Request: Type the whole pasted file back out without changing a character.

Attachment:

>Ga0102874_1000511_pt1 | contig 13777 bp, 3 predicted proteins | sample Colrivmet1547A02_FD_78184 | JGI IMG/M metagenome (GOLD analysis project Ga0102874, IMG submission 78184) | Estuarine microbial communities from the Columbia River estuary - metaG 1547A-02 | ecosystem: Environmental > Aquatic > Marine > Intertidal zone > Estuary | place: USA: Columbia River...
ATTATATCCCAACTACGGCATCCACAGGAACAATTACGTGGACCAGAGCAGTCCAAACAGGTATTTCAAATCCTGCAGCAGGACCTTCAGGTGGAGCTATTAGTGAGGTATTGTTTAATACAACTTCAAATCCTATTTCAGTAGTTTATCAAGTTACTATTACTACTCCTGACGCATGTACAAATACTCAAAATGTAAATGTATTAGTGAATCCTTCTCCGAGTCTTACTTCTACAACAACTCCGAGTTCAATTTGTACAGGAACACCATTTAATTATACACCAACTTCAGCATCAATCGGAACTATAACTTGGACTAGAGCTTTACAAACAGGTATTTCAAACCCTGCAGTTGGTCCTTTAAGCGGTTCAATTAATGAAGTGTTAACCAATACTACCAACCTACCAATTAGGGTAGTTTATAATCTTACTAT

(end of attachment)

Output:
>Ga0102874_1000511_pt1 | contig 13777 bp, 3 predicted proteins | sample Colrivmet1547A02_FD_78184 | JGI IMG/M metagenome (GOLD analysis project Ga0102874, IMG submission 78184) | Estuarine microbial communities from the Columbia River estuary - metaG 1547A-02 | ecosystem: Environmental > Aquatic > Marine > Intertidal zone > Estuary | place: USA: Columbia River...
ATTATATCCCAACTACGGCATCCACAGGAACAATTACGTGGACCAGAGCAGTCCAAACAGGTATTTCAAATCCTGCAGCAGGACCTTCAGGTGGAGCTATTAGTGAGGTATTGTTTAATACAACTTCAAATCCTATTTCAGTAGTTTATCAAGTTACTATTACTACTCCTGACGCATGTACAAATACTCAAAATGTAAATGTATTAGTGAATCCTTCTCCGAGTCTTACTTCTACAACAACTCCGAGTTCAATTTGTACAGGAACACCATTTAATTATACACCAACTTCAGCATCAATCGGAACTATAACTTGGACTAGAGCTTTACAAACAGGTATTTCAAACCCTGCAGTTGGTCCTTTAAGCGGTTCAATTAATGAAGTGTTAACCAATACTACCAACCTACCAATTAGGGTAGTTTATAATCTTACTAT